Polarizers have been widely used in different types of displays to achieve different functions. Being an essential component in modern displays, the polarizer’s performance and functionality are crucial determinants of display quality. For instance, the importance of a polarizer is evident in organic light-emitting diodes (OLEDs) and liquid crystal displays (LCDs) where polarizers are used to convert the emitted light into linearly polarized light for further modulation. In most cases, only one polarizer is utilized in the emissive display of the structure such that the emissive display performance is affected by the transmittance variation of the polarizer. Despite this knowledge and its potential practical implications, most research on the application of polarizers on displays has focused on the light leakages of the crossed polarizers with little attention to the optical defects associated with single polarizers.
Currently, the iodine type polarizer, whose polarization selecting effects is based on the alignment of the iodine molecules, is the most used in displays. Due to its anisotropic structure, it exhibits obvious azimuthal transmittance variation. This transmittance variation is generally difficult to eliminate and has significant effects on the display quality, considering that emissive displays only have one polarizer. Consequently, it has additional effects of inducing the enlargement of the luminance mura induced by the cavity of the emissive displays. Therefore, it is important to prevent or minimize the azimuthal transmittance variation to improve display quality.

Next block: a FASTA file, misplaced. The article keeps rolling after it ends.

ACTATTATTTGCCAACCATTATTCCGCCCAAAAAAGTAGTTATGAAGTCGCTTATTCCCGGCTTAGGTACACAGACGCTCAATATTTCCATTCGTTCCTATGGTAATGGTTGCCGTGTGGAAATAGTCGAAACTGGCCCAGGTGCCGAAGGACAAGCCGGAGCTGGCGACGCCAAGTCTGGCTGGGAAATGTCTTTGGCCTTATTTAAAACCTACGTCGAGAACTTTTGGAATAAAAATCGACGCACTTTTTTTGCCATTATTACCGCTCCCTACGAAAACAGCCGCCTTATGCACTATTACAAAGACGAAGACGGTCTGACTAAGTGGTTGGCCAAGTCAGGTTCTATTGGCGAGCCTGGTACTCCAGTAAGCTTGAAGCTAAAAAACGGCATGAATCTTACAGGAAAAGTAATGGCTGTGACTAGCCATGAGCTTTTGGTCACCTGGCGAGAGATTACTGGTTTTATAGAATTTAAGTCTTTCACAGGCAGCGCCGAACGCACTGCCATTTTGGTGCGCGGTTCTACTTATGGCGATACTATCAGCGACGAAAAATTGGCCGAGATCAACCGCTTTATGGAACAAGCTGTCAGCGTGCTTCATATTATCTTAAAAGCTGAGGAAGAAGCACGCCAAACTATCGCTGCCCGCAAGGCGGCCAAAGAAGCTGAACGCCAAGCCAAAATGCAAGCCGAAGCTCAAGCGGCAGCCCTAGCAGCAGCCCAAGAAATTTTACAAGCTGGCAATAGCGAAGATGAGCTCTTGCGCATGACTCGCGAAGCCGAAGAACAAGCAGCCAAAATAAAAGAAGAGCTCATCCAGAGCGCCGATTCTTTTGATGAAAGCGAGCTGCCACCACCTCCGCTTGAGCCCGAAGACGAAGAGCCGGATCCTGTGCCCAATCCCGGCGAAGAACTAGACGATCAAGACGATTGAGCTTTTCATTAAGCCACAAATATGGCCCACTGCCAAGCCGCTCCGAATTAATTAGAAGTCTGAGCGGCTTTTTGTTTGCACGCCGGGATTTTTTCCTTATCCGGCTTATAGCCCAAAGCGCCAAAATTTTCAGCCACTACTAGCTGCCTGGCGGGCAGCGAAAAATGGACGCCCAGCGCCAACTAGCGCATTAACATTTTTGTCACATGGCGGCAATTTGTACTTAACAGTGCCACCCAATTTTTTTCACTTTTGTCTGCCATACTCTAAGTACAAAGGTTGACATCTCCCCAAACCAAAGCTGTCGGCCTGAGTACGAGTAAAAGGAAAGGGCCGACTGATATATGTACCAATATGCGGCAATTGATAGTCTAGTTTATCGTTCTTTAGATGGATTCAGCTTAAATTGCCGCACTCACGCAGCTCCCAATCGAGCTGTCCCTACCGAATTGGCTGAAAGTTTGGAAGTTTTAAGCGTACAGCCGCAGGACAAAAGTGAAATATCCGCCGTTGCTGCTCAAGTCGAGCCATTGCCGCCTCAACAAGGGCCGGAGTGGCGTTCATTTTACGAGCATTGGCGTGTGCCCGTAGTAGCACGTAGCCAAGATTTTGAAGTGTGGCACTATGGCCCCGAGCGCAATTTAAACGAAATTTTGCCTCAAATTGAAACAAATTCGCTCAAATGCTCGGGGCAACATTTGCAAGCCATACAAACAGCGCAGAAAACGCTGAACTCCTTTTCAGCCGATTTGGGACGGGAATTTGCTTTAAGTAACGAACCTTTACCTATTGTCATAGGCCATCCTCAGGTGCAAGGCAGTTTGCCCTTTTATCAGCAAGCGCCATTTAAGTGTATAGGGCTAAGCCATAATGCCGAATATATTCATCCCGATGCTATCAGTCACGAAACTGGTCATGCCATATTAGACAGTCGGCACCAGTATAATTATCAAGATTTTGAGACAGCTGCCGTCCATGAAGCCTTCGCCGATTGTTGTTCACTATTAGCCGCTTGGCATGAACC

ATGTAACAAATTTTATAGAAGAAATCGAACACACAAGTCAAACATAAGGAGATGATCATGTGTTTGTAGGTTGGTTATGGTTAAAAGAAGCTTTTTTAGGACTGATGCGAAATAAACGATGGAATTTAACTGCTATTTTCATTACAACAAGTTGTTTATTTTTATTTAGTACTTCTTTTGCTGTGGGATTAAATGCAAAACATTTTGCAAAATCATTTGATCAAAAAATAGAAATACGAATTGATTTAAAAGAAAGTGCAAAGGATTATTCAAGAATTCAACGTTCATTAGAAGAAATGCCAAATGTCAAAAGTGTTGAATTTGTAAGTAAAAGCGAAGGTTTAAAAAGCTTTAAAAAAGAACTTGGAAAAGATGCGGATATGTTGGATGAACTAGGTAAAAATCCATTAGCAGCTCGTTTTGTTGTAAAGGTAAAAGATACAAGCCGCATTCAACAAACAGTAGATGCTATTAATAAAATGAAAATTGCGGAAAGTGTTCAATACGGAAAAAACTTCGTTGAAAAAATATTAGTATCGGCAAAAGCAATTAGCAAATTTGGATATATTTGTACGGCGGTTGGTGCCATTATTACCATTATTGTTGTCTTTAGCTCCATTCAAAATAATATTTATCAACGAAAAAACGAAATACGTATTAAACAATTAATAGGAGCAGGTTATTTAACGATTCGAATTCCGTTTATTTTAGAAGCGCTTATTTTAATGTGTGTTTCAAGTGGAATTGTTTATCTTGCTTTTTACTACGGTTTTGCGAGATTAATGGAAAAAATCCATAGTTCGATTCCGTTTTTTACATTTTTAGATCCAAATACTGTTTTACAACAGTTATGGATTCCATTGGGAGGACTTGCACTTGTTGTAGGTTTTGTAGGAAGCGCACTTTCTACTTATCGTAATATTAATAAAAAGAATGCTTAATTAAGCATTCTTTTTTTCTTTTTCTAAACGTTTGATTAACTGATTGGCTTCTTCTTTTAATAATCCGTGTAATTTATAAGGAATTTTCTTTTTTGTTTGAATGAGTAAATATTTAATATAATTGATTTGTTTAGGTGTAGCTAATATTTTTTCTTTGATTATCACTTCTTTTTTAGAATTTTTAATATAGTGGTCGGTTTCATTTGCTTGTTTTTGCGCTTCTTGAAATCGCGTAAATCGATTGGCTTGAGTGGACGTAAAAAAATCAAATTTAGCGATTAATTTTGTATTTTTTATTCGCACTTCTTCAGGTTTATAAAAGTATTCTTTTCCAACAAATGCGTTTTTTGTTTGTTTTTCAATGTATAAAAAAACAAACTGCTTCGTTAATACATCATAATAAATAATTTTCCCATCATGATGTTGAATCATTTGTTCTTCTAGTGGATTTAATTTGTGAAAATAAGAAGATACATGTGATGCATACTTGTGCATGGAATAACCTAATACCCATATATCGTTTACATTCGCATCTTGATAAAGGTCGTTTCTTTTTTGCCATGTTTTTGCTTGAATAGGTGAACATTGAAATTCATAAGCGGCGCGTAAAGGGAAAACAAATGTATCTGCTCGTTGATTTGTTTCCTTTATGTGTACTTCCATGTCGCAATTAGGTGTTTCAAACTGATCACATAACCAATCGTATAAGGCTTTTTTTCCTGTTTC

On this account, Dr. Chi Zhang, Dr. Rui Niu, Dr. Xiaoshuai Li, Professor Hongmei Ma and Professor Yubao Sun from Hebei University of Technology developed a multi-layer composite polarizer with a twisted nematic liquid crystal polymer (TN-LCP) polarizing layer structure. First, the azimuthal transmittance variation of the normal polarizer was illustrated using a newly introduced 3D iodide molecule distribution model. The model also guided the design of the multi-layer composite polarizer by providing a better understanding of its structure and polarization process. Next, the transmittance variations of the normal and multi-layer composite polarizers were measured, analyzed and compared, shown in Fig. 1. Finally, potential concerns related to low transmittance and color shifts were investigated and detailed. The work is currently published in the research journal, Optics Express.
The authors showed that the azimuthal transmittance variation of the multi-layer composite polarizer was way smaller (about one-fifth) compared with that of the normal polarizer. Further calculations showed the ability to adjust/tune the transmittance distribution of the composite polarizer to achieve various specific application requirements. The concerns regarding color shift and low transmittance of the composite polarizer were addressed by increasing the liquid crystal polymer layer thickness and reducing the polarization degree of its polarizing layers. These obtained results were validated experimentally.
In summary, the researchers proposed a multi-layer composite polarizer comprising two polarizing layers and a TN-LCP layer and successfully demonstrated its effectiveness in reducing the azimuthal transmittance variation ratio below that of the normal polarizer. The introduced iodine model provided a good explanation of the differences in the transmittance variations. Overall, the multi-layer composite polarizer exhibited superior results to the normal polarizer. In a statement to Advances in Engineering, Professor Yubao Sun said that the composite polarizer is a promising candidate for reducing the viewing angle defects of emissive displays.
Zhang, C., Niu, R., Li, X., Ma, H., & Sun, Y. (2021). Twisted nematic liquid crystal polymer-based multi-layer composite polarizer with low azimuthal transmittance variation. Optics Express, 29(26), 43720.